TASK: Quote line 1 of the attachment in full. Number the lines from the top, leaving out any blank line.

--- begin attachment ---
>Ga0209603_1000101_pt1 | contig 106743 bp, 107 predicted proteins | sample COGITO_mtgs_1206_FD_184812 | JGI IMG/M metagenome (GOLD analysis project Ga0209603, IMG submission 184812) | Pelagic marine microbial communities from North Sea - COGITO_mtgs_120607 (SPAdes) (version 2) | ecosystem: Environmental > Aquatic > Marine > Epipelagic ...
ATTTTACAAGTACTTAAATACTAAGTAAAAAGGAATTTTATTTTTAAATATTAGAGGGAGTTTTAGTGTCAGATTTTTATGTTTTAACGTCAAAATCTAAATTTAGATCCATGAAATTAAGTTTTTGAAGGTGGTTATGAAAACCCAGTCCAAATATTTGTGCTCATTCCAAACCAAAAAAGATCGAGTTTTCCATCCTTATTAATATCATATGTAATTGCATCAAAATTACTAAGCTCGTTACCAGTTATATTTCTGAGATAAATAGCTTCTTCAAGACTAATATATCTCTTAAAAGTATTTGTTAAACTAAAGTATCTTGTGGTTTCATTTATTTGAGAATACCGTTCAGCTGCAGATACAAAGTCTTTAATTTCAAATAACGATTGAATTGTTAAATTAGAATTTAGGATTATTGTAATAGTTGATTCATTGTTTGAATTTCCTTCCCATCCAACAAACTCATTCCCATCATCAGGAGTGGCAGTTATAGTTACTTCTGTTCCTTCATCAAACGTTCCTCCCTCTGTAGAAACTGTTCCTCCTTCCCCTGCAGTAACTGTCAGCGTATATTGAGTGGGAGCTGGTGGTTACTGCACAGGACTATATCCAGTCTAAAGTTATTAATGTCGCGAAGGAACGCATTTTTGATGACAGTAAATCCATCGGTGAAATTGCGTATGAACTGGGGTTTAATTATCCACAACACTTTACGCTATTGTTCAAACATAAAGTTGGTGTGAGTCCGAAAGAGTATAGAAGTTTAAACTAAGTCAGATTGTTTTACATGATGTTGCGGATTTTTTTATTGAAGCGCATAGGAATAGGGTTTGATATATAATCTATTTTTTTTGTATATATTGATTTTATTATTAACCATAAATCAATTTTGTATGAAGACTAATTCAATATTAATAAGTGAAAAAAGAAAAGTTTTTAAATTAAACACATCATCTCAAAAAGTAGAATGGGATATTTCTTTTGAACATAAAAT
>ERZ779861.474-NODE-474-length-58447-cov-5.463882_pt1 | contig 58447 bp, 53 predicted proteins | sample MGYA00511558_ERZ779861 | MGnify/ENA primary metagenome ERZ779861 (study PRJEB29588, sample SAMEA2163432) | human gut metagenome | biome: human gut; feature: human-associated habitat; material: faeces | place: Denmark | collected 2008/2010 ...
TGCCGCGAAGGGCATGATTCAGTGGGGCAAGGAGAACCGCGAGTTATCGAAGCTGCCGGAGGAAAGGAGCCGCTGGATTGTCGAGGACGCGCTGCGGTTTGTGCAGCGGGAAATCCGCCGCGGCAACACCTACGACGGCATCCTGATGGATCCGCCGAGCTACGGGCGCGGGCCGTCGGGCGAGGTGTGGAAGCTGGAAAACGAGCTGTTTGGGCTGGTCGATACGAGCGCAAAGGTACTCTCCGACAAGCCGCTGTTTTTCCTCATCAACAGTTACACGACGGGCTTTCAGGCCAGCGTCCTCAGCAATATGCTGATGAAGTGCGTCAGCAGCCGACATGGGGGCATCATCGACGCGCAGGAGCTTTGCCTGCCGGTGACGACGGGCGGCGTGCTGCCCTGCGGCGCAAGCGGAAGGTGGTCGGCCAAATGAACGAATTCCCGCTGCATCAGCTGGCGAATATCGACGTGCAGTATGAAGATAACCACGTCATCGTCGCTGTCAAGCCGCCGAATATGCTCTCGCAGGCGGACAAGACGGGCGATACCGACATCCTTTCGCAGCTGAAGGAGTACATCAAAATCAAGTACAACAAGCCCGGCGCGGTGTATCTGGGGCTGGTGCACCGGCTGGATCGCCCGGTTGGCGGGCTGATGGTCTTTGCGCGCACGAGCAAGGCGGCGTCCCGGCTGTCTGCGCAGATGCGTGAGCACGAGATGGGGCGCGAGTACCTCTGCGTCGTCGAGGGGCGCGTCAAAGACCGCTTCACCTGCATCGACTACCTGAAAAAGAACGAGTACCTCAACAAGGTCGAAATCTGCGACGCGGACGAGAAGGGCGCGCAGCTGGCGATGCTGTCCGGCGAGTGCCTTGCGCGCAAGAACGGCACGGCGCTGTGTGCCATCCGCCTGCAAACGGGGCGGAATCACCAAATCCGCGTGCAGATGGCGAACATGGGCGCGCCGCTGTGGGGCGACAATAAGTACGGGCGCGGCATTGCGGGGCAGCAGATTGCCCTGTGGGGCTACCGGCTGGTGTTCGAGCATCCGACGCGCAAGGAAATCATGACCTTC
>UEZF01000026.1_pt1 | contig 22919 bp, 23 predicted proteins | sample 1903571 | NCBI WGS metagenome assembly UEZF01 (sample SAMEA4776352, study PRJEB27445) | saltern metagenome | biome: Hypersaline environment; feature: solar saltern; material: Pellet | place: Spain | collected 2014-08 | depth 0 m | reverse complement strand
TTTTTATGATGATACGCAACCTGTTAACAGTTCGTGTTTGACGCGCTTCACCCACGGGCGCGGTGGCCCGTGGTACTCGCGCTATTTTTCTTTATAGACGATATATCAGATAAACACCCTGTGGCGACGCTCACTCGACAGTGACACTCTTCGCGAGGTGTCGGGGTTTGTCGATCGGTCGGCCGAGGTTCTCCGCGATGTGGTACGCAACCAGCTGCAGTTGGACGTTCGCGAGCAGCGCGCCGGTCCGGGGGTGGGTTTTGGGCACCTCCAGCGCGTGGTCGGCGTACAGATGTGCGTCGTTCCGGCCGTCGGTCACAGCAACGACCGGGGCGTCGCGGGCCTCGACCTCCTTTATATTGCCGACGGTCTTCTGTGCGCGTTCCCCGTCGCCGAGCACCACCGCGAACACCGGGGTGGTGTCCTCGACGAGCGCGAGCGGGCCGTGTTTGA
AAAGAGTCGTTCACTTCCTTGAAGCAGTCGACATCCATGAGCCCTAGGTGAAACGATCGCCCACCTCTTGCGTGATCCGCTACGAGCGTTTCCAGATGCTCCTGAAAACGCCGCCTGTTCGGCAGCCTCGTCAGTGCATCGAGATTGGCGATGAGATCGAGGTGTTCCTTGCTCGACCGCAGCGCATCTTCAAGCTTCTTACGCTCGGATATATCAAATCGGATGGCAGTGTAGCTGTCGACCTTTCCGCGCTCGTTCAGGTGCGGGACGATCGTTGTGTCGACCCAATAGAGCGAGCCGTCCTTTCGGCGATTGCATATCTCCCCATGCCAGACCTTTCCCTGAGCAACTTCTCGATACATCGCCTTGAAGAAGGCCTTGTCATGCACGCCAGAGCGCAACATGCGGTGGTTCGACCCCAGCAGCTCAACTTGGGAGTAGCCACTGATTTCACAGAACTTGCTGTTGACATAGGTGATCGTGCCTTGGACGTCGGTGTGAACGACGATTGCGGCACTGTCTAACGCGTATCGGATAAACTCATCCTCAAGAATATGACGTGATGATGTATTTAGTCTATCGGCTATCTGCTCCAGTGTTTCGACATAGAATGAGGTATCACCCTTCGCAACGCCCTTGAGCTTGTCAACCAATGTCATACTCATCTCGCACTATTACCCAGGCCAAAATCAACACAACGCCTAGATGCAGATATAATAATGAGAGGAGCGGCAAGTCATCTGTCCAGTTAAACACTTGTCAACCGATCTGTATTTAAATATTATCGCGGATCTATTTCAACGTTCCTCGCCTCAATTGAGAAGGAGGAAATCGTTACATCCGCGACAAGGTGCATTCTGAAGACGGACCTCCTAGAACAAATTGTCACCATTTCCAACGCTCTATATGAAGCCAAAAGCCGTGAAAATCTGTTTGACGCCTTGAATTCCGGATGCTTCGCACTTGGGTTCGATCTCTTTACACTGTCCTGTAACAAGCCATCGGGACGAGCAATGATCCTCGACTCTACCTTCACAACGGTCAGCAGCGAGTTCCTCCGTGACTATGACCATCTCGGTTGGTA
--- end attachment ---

>Ga0209603_1000101_pt1 | contig 106743 bp, 107 predicted proteins | sample COGITO_mtgs_1206_FD_184812 | JGI IMG/M metagenome (GOLD analysis project Ga0209603, IMG submission 184812) | Pelagic marine microbial communities from North Sea - COGITO_mtgs_120607 (SPAdes) (version 2) | ecosystem: Environmental > Aquatic > Marine > Epipelagic ...